Hey Women, If You Really Want to Lean In, Marry a Woman

The XX Factor
What Women Really Think
March 22 2013 11:54 AM

Hey Women, If You Really Want to Lean In, Marry a Woman

Using leftovers has become the fashionable household art!
Housewives can be a useful accessory for the working woman. Just ask a man.

Photo by Carl Nesensohn/AP

Hannah Seligson of The Daily Beast has issued the latest in the endless rounds of analysis of Sheryl Sandberg's peppy how-to-get-ahead-in-business manual Lean In, this time estimating the costs of what it takes for a proper coastal yuppie to replace the labor of a housewife. The price tag is pretty astonishing: $96,261 per year. Seligson does revise the number downward—after all, the original figure is from a site that assumes you would hire a driver and a personal chef if you don't stay at home—but even $24,000 a year for daycare is staggering. She suggests that women who want to lean in do so by socking away money to cover these costs long before they start having children. As a bonus, you can probably get your husband to pitch into the childcare fund more easily than you can get him to pick up a mop.

What's an ambitious woman to do? Obviously, the price tag put on your employment is just another version of the pay gap, and for some reason, the elegant solution of professional women refusing to have children until someone fixes this situation has been taken off the table. It's a major conundrum. So why not look to men for answers? Men have managed the sticky situation of both having a job and having a home life for decades now. Their solution is possibly even more elegant in its simplicity than the "don't have children" one: Marry a woman. 


Men have long understood how this works. If you marry a woman, you can work those long hours that it takes to get ahead without worrying too much about if the house will get clean or the kids will get cared for. She may have a job and be able to get all that stuff done, but if she finds that it's too hard, don't worry, "opting out" is always on the table. She may, if she's pretty, even get rewarded with a glowing feature profile about how she's the new face of feminism. In the expensive, blue cities Seligson writes about—New York City, Washington D.C., and probably soon in San Francisco—same-sex marriage is legal, so you don't even have to make this arrangement off the books anymore.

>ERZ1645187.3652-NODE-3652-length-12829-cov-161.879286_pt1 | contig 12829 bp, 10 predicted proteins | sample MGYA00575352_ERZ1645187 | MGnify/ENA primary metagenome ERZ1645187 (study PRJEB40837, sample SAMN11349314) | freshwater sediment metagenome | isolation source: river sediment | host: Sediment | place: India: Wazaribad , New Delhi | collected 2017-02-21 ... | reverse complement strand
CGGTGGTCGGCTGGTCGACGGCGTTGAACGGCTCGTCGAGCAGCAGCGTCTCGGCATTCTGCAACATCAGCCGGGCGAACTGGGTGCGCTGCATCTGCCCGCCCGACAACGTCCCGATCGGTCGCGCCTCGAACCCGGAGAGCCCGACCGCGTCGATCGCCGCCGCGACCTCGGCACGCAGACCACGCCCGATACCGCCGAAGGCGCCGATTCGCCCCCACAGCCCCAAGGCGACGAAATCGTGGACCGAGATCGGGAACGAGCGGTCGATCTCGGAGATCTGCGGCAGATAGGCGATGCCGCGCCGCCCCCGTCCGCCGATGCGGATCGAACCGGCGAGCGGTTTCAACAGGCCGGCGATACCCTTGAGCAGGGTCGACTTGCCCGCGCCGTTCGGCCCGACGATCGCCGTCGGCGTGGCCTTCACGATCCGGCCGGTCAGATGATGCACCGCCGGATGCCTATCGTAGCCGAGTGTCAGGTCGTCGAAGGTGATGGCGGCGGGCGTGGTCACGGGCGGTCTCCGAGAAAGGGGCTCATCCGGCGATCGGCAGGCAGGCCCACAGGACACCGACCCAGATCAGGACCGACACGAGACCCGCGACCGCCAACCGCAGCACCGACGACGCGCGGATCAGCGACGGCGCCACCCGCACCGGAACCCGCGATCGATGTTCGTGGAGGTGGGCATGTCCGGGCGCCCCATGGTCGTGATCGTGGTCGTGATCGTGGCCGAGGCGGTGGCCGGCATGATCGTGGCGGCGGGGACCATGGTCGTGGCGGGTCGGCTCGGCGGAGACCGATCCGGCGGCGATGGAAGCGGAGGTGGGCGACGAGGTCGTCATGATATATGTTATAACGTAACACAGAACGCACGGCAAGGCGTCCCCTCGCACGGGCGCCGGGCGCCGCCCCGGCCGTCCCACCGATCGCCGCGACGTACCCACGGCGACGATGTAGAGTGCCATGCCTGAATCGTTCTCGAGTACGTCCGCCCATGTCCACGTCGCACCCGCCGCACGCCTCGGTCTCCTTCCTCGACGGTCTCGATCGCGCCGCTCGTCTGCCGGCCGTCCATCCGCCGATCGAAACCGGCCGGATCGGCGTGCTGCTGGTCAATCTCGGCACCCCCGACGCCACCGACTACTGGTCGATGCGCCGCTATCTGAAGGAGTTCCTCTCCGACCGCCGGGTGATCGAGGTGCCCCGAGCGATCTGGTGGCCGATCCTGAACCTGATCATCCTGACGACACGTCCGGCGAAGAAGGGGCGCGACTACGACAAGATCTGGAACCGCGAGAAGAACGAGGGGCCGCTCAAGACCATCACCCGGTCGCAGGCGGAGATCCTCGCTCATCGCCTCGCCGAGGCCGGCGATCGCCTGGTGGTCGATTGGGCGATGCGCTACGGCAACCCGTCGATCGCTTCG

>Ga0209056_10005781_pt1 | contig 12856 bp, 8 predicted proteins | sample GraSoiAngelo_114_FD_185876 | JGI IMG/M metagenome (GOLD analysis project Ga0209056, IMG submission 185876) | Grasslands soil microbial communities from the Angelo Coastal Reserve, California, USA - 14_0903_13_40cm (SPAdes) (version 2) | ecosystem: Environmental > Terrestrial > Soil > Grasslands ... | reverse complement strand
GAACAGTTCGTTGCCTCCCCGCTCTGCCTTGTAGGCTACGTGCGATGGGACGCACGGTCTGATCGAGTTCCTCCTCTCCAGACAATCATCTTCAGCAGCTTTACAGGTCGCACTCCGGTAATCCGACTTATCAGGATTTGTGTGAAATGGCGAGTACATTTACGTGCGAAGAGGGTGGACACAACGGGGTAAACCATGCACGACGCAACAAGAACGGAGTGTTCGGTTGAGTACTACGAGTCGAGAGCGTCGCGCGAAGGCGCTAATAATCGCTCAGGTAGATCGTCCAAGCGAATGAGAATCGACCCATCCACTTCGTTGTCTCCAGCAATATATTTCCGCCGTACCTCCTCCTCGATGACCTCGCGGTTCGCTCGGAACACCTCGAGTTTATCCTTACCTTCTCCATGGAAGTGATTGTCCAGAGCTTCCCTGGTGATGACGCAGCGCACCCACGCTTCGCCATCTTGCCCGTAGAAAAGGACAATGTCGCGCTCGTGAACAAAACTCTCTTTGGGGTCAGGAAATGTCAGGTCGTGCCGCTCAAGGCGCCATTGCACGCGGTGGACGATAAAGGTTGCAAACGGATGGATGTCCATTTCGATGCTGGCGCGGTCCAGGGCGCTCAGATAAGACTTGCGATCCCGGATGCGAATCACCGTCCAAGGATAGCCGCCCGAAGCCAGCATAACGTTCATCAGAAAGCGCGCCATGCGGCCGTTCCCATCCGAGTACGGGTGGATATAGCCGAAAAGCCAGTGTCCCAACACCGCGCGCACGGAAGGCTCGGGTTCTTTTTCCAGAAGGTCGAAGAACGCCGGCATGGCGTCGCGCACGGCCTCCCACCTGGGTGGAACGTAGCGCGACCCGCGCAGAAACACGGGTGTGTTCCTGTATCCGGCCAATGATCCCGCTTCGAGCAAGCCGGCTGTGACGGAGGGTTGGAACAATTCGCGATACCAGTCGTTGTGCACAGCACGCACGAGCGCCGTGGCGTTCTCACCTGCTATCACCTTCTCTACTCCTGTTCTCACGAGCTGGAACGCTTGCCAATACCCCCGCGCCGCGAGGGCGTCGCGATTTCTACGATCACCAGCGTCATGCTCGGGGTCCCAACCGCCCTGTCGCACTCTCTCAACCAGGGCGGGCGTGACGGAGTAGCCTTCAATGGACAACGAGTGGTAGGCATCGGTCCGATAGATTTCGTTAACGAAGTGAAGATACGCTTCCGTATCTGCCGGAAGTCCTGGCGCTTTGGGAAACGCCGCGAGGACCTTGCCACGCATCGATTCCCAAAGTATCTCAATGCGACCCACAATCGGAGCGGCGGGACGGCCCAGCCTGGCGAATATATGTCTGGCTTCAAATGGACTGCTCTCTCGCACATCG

Oh, I can hear your objections! "But Amanda, I'm a straight lady who doesn't want to be in a sexual relationship with a woman!" Never fear! I've read a ton of articles analyzing the state of marriage, such as this one by Derek Thompson in the Atlantic, and according to them, marriage is a business partnership between colleagues who assess each other based on the economic value they can provide in a relationship. You can always go outside your marriage for sexual satisfaction and hell, so can she. You're a generous lady. 

With that in mind, all you need to do is put out a job listing. "Wanted: One wife, to look after my home and bear and care for my children in exchange for economic support and an opportunity to get rid of that last name she's always hated. Applicants who remember my pants size and who will provide back rubs preferred. Salary: None, but if you choose to opt out, room and board will be provided for free. Applicants will be interviewed over a series of dinner dates in wine bars and provided with a signing bonus of an expensive diamond ring." It works for men, so why not for women? Get to it, ladies! It's time to stop playing tiddlywinks with the girls, and start leaning in, man-style.

Amanda Marcotte is a Brooklyn-based writer and DoubleX contributor. She also writes regularly for the Daily Beast, AlterNet, and USA Today. Follow her on Twitter.



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